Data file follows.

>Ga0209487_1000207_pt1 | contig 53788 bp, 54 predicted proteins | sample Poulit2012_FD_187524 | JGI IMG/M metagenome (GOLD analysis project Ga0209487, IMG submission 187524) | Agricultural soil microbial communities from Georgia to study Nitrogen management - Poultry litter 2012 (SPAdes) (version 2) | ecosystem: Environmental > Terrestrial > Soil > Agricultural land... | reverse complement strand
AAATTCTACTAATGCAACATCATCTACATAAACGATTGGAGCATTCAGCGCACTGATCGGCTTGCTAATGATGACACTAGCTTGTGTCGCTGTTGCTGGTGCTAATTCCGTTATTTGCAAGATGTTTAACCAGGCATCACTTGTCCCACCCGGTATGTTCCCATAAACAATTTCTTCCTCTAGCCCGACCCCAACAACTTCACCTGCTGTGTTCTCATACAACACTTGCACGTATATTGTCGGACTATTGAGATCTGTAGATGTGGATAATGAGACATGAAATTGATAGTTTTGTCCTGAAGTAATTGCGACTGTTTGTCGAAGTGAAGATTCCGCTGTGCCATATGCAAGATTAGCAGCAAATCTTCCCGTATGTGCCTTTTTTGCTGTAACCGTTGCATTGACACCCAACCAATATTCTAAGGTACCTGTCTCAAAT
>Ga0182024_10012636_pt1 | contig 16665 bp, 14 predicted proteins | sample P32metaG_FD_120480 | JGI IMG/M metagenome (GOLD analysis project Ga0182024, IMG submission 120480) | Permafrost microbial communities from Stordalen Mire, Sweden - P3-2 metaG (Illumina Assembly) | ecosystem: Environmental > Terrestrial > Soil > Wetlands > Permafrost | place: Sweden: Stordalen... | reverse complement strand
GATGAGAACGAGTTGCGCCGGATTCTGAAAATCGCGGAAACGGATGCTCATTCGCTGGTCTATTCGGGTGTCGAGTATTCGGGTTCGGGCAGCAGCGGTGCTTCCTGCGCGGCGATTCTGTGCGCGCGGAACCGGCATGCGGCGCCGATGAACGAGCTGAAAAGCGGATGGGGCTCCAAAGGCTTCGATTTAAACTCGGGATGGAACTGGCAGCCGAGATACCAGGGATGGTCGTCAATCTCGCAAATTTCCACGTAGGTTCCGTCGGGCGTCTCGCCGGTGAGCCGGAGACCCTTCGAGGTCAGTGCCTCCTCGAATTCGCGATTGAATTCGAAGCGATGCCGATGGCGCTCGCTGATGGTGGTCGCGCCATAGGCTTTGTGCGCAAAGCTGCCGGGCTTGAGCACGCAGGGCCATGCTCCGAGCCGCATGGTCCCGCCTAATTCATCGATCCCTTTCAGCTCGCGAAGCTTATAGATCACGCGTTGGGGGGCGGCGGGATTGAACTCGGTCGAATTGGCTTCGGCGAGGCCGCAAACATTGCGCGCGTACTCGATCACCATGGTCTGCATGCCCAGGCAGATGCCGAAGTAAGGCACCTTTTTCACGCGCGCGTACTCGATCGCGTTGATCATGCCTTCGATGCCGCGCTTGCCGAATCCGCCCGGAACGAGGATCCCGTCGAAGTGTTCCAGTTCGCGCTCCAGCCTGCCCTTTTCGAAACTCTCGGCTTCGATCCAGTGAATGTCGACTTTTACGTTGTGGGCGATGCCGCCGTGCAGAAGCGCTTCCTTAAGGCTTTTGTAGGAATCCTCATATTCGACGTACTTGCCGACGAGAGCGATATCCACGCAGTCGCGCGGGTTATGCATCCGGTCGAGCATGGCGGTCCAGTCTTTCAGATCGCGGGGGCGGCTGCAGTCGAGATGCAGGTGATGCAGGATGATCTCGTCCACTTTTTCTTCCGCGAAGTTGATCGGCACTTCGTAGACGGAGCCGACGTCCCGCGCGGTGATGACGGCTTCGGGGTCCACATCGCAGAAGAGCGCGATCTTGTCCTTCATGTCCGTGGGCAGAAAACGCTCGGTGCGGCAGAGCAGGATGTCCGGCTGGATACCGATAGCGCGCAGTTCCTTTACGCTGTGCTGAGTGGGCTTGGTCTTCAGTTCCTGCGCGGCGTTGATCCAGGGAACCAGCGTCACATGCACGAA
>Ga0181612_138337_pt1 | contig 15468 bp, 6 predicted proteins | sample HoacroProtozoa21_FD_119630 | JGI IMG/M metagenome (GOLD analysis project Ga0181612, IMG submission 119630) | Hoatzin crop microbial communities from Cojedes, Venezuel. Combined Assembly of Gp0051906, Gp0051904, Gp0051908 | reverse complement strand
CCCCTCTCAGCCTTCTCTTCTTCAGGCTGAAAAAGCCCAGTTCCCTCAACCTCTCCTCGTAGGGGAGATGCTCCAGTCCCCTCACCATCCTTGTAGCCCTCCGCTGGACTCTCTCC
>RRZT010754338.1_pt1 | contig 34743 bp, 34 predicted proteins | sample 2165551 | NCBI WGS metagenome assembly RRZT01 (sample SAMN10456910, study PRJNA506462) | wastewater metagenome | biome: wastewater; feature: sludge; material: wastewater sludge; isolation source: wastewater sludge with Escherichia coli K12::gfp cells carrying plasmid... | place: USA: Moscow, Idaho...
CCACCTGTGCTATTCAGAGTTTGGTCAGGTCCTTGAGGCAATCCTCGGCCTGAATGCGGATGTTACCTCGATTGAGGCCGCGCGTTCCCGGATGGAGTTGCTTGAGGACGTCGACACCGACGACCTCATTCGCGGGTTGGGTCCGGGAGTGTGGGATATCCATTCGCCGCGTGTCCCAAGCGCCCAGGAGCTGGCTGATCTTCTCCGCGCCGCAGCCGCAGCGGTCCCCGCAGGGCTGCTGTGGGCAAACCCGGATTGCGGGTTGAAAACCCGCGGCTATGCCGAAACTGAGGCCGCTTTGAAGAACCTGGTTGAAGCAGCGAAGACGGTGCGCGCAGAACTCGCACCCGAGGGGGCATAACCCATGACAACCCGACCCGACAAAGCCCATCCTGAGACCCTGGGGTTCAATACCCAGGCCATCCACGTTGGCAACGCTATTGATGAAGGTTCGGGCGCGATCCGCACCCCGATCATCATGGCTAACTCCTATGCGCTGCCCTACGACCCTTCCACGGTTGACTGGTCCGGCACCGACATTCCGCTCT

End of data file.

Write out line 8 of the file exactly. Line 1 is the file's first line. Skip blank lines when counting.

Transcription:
CCACCTGTGCTATTCAGAGTTTGGTCAGGTCCTTGAGGCAATCCTCGGCCTGAATGCGGATGTTACCTCGATTGAGGCCGCGCGTTCCCGGATGGAGTTGCTTGAGGACGTCGACACCGACGACCTCATTCGCGGGTTGGGTCCGGGAGTGTGGGATATCCATTCGCCGCGTGTCCCAAGCGCCCAGGAGCTGGCTGATCTTCTCCGCGCCGCAGCCGCAGCGGTCCCCGCAGGGCTGCTGTGGGCAAACCCGGATTGCGGGTTGAAAACCCGCGGCTATGCCGAAACTGAGGCCGCTTTGAAGAACCTGGTTGAAGCAGCGAAGACGGTGCGCGCAGAACTCGCACCCGAGGGGGCATAACCCATGACAACCCGACCCGACAAAGCCCATCCTGAGACCCTGGGGTTCAATACCCAGGCCATCCACGTTGGCAACGCTATTGATGAAGGTTCGGGCGCGATCCGCACCCCGATCATCATGGCTAACTCCTATGCGCTGCCCTACGACCCTTCCACGGTTGACTGGTCCGGCACCGACATTCCGCTCT